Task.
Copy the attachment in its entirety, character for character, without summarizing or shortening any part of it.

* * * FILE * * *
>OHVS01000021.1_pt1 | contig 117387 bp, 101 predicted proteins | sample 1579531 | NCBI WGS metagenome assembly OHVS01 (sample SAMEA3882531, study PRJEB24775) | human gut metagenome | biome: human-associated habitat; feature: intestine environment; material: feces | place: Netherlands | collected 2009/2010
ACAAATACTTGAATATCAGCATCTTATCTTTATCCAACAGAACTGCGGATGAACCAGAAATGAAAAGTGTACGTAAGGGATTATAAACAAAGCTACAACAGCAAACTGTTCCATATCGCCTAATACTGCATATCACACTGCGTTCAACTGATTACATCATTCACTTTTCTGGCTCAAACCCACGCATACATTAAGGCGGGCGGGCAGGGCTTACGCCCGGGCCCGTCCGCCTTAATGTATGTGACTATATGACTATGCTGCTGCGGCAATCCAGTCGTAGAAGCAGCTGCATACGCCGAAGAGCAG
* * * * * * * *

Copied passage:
>OHVS01000021.1_pt1 | contig 117387 bp, 101 predicted proteins | sample 1579531 | NCBI WGS metagenome assembly OHVS01 (sample SAMEA3882531, study PRJEB24775) | human gut metagenome | biome: human-associated habitat; feature: intestine environment; material: feces | place: Netherlands | collected 2009/2010
ACAAATACTTGAATATCAGCATCTTATCTTTATCCAACAGAACTGCGGATGAACCAGAAATGAAAAGTGTACGTAAGGGATTATAAACAAAGCTACAACAGCAAACTGTTCCATATCGCCTAATACTGCATATCACACTGCGTTCAACTGATTACATCATTCACTTTTCTGGCTCAAACCCACGCATACATTAAGGCGGGCGGGCAGGGCTTACGCCCGGGCCCGTCCGCCTTAATGTATGTGACTATATGACTATGCTGCTGCGGCAATCCAGTCGTAGAAGCAGCTGCATACGCCGAAGAGCAG